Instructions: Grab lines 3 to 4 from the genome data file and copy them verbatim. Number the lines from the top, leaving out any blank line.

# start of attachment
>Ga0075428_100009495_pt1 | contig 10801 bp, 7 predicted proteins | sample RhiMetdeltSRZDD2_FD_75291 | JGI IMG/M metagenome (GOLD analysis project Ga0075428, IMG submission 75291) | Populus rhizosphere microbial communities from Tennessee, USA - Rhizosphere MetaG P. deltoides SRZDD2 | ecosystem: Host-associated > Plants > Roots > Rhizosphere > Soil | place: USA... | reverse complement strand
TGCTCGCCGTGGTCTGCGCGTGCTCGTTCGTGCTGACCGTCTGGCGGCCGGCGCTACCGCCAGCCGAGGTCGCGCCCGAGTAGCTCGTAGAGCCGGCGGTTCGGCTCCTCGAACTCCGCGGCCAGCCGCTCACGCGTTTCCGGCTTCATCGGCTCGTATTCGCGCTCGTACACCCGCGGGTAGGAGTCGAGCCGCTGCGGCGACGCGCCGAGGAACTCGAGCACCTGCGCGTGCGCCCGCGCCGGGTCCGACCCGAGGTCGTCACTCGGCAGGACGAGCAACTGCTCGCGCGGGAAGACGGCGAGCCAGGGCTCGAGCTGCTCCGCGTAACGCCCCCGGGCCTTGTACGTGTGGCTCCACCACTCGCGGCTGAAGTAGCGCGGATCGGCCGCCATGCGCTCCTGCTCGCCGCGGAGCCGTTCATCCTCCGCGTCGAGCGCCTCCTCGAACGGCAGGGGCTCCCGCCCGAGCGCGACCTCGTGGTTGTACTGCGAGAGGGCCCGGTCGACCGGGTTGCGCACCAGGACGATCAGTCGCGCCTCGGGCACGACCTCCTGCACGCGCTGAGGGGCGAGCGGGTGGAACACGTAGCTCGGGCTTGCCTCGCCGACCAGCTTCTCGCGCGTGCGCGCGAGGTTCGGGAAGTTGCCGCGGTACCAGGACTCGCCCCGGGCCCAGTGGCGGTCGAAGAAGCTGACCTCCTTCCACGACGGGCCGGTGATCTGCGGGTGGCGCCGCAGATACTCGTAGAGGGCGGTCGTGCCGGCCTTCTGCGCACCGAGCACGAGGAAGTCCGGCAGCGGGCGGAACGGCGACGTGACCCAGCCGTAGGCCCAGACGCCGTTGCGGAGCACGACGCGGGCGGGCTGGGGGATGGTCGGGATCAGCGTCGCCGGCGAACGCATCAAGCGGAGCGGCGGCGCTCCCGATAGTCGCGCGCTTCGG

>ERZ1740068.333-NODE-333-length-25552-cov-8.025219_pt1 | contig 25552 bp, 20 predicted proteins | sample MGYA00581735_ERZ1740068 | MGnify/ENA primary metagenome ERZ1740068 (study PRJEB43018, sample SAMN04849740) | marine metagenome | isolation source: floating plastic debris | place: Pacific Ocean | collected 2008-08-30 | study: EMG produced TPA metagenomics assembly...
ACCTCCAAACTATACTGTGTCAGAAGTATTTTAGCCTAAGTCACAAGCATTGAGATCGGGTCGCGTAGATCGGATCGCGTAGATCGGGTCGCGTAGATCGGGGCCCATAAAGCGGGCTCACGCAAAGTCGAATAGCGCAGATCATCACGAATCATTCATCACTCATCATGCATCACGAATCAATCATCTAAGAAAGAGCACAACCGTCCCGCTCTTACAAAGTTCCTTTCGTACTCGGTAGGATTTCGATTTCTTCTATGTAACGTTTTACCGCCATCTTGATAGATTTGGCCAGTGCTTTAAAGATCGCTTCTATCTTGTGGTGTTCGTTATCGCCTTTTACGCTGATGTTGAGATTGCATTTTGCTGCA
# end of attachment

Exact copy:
>ERZ1740068.333-NODE-333-length-25552-cov-8.025219_pt1 | contig 25552 bp, 20 predicted proteins | sample MGYA00581735_ERZ1740068 | MGnify/ENA primary metagenome ERZ1740068 (study PRJEB43018, sample SAMN04849740) | marine metagenome | isolation source: floating plastic debris | place: Pacific Ocean | collected 2008-08-30 | study: EMG produced TPA metagenomics assembly...
ACCTCCAAACTATACTGTGTCAGAAGTATTTTAGCCTAAGTCACAAGCATTGAGATCGGGTCGCGTAGATCGGATCGCGTAGATCGGGTCGCGTAGATCGGGGCCCATAAAGCGGGCTCACGCAAAGTCGAATAGCGCAGATCATCACGAATCATTCATCACTCATCATGCATCACGAATCAATCATCTAAGAAAGAGCACAACCGTCCCGCTCTTACAAAGTTCCTTTCGTACTCGGTAGGATTTCGATTTCTTCTATGTAACGTTTTACCGCCATCTTGATAGATTTGGCCAGTGCTTTAAAGATCGCTTCTATCTTGTGGTGTTCGTTATCGCCTTTTACGCTGATGTTGAGATTGCATTTTGCTGCA